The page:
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  • Author or Editor: Claire Paterson-Young x
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From the late 1990s onwards, ‘desistance’ – understanding how people move away from offending – has become a significant research focus and widely evident in central policy. Since 2014, desistance thinking has been transplanted to youth justice in England and Wales from the adult justice system. Yet, discussion or examination of the relevance of desistance thinking – a body of work primarily rooted in the experiences of adults – to children in the justice system remains scarce. However, children’s distinct needs, by virtue of their young age and ongoing neurodevelopment, together with their typically normative offending, raise important questions about the relevance and meaning of desistance thinking to their pathways away from crime. Coordinated by the National Association for Youth Justice, this collection brings together voices from academia, policy and practice to examine the topic of desistance with children from multiple vantage points and through a range of pertinent themes. Contributions include those that consider and critique the relevance of desistance to children from a theoretical and conceptual perspective (such as through the lens of Child First and temporality); examine the socio-structural dimensions of desistance (including gender, race and religion); and explore the application of desistance thinking with children (encompassing themes of implementation, participation, relational practice, arts-based interventions, sentencing and morality strengthening).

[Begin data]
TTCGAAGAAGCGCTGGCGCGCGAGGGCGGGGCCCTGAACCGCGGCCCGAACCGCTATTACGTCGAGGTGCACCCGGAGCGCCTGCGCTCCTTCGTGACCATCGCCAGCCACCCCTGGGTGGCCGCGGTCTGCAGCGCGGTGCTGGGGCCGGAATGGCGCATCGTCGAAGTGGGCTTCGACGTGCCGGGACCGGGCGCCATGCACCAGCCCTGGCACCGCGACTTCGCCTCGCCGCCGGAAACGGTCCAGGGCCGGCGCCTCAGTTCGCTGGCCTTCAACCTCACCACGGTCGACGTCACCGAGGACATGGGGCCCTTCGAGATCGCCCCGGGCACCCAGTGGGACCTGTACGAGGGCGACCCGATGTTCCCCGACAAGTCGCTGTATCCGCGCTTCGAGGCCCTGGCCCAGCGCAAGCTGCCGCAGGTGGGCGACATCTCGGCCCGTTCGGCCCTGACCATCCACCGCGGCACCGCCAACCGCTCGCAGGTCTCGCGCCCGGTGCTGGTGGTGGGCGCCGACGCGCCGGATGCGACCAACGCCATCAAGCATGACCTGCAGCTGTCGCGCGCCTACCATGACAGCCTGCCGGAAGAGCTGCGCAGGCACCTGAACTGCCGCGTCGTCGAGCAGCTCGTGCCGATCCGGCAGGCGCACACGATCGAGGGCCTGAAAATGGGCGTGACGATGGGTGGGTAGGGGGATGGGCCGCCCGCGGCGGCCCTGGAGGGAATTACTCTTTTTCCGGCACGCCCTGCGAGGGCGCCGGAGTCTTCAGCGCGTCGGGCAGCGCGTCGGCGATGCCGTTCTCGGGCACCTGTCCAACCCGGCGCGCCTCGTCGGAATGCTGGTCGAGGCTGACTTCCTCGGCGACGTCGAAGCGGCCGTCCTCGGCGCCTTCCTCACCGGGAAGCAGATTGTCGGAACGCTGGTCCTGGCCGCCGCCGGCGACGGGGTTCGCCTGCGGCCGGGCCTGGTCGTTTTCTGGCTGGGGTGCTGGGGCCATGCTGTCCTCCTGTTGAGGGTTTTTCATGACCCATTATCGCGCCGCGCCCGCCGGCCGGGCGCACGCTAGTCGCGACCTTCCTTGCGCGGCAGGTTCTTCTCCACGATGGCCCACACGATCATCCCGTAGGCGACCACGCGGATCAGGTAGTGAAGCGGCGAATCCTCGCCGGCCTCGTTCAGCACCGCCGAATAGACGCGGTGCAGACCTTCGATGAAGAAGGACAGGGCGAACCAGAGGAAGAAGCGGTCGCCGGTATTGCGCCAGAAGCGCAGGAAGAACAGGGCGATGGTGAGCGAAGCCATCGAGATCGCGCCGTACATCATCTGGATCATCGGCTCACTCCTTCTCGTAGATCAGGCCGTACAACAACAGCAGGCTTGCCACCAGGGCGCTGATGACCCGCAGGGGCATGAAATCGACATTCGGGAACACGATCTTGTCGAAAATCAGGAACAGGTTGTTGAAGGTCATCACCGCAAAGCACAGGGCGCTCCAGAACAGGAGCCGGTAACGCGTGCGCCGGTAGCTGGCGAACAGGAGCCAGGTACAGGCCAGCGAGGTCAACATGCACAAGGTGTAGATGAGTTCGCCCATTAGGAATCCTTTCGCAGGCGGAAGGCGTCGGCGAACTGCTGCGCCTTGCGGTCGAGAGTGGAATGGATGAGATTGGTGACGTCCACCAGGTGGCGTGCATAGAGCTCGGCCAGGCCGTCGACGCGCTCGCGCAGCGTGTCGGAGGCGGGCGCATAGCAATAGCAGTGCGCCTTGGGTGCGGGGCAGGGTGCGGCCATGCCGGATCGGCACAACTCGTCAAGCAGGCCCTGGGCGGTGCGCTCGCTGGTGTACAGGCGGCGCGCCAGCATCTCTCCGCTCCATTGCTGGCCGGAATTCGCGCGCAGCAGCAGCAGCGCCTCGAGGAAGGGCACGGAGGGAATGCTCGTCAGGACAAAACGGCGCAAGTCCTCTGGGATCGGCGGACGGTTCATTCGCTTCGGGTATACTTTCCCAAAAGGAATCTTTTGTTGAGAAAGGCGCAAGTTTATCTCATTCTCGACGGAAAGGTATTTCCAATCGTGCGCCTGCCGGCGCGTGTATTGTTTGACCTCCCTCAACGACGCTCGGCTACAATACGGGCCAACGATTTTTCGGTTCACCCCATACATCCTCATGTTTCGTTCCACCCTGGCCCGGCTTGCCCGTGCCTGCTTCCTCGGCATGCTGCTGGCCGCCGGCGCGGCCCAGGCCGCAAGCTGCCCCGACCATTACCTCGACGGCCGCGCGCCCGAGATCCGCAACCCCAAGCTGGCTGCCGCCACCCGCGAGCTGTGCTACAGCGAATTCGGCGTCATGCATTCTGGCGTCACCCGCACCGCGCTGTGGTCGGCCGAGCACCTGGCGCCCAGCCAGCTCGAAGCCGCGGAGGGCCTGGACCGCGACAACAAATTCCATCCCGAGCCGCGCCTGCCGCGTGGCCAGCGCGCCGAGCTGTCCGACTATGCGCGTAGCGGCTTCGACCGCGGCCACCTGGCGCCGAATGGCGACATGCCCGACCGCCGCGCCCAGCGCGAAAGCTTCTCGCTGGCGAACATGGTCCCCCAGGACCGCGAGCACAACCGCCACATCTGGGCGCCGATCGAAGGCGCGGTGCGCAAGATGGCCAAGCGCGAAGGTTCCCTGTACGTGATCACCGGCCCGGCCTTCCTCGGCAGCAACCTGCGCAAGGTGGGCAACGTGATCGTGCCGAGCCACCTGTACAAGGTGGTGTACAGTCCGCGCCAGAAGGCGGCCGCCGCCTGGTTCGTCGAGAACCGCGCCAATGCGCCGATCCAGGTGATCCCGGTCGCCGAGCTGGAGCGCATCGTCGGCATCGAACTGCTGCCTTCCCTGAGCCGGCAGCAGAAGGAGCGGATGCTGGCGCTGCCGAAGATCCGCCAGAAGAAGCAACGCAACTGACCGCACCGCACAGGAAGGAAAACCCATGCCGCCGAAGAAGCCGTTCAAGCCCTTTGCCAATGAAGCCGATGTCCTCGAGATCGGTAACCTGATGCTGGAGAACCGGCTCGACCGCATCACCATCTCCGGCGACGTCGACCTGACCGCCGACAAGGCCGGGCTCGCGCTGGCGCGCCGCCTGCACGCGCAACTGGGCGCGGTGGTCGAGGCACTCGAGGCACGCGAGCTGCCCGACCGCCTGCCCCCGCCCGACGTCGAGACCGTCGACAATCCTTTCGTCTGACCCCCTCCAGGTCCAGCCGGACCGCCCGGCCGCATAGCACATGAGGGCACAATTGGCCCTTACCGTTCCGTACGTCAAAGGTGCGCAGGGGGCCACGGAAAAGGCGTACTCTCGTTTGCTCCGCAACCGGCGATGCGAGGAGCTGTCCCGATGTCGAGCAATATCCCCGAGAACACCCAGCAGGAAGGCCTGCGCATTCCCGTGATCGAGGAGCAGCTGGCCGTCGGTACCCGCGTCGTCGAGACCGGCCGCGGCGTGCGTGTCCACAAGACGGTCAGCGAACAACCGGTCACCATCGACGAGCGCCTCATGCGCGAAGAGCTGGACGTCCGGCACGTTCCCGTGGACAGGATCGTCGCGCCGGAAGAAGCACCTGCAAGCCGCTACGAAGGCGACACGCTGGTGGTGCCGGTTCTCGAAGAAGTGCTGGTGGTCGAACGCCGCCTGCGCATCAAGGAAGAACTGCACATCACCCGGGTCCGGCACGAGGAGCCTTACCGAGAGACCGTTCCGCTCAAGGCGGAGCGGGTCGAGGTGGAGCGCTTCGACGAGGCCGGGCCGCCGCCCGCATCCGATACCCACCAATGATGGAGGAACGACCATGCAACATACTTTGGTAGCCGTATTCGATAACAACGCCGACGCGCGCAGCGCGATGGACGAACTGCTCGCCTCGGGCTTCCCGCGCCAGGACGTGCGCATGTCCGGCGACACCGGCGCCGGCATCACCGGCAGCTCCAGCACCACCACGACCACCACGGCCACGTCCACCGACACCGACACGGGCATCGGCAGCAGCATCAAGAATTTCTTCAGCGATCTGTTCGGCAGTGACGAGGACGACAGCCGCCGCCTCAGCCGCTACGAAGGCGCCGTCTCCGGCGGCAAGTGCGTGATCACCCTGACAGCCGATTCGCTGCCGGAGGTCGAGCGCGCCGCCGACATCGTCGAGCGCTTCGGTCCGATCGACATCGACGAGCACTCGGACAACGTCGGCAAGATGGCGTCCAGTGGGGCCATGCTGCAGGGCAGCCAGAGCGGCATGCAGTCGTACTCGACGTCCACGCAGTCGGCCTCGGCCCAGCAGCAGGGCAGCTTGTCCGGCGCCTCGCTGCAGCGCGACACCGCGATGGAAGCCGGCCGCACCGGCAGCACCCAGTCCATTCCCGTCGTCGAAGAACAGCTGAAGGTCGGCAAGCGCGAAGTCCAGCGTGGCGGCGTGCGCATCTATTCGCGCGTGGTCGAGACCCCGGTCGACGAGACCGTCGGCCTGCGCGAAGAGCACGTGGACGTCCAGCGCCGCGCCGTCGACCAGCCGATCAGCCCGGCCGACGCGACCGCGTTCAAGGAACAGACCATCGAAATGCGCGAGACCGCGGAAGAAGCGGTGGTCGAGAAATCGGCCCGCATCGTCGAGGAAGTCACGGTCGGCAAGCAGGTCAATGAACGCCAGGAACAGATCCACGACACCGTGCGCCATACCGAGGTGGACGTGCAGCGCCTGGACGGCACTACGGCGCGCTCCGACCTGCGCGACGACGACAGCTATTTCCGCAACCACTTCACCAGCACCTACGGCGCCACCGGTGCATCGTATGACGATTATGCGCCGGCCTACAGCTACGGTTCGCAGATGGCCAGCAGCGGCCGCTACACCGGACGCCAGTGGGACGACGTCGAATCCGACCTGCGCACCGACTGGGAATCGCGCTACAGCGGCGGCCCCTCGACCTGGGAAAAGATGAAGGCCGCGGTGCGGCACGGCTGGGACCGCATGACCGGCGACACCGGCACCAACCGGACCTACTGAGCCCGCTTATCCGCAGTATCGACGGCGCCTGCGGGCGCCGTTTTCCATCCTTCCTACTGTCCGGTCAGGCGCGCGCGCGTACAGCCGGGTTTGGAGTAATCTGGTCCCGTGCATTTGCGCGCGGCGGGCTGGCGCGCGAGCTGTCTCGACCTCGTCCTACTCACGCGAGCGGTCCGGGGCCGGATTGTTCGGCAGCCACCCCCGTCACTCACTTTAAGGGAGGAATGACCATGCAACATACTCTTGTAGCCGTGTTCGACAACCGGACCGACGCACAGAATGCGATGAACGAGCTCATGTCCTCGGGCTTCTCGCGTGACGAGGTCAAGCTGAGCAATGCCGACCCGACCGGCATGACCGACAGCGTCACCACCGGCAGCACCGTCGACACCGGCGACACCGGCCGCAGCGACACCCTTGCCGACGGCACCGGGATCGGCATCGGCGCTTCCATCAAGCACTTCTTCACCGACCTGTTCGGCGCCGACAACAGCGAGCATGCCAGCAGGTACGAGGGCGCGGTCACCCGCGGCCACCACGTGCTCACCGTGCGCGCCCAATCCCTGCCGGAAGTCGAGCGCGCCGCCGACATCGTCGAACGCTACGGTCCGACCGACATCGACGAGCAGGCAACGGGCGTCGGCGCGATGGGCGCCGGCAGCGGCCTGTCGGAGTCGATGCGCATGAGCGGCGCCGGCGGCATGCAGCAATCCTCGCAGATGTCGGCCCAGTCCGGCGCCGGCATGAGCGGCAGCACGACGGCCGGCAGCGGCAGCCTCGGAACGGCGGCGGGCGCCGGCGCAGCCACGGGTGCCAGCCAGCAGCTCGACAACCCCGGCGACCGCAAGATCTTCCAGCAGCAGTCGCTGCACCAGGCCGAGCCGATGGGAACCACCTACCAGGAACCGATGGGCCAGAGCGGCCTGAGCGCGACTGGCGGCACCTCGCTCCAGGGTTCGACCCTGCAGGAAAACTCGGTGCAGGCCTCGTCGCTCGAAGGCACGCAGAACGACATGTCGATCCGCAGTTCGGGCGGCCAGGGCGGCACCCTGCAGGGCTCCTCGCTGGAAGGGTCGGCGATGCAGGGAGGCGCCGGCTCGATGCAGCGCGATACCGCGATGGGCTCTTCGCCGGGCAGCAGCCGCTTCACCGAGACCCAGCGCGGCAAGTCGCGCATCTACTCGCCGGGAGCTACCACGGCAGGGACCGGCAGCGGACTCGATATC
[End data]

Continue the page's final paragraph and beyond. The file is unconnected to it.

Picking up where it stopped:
Open access
Critical Reflections from Theory, Research and Practice

Available open access digitally under CC BY-NC-ND licence.

‘Desistance’ – understanding how people move away from offending – has become a significant policy focus in recent years, with desistance thinking transplanted from the adult to the youth justice system in England and Wales. This book is the first to critique this approach to justice-involved children, many of whom are yet to fully develop an identity (criminal or otherwise) from which to ‘desist’.

Featuring voices from academia, policy and practice, this book explores practical approaches to desistance with children in the ‘Child First’ context. It gives new insights into how children can be supported to move away from offending and proposes reforms to make a meaningful difference to children’s lives.

Open access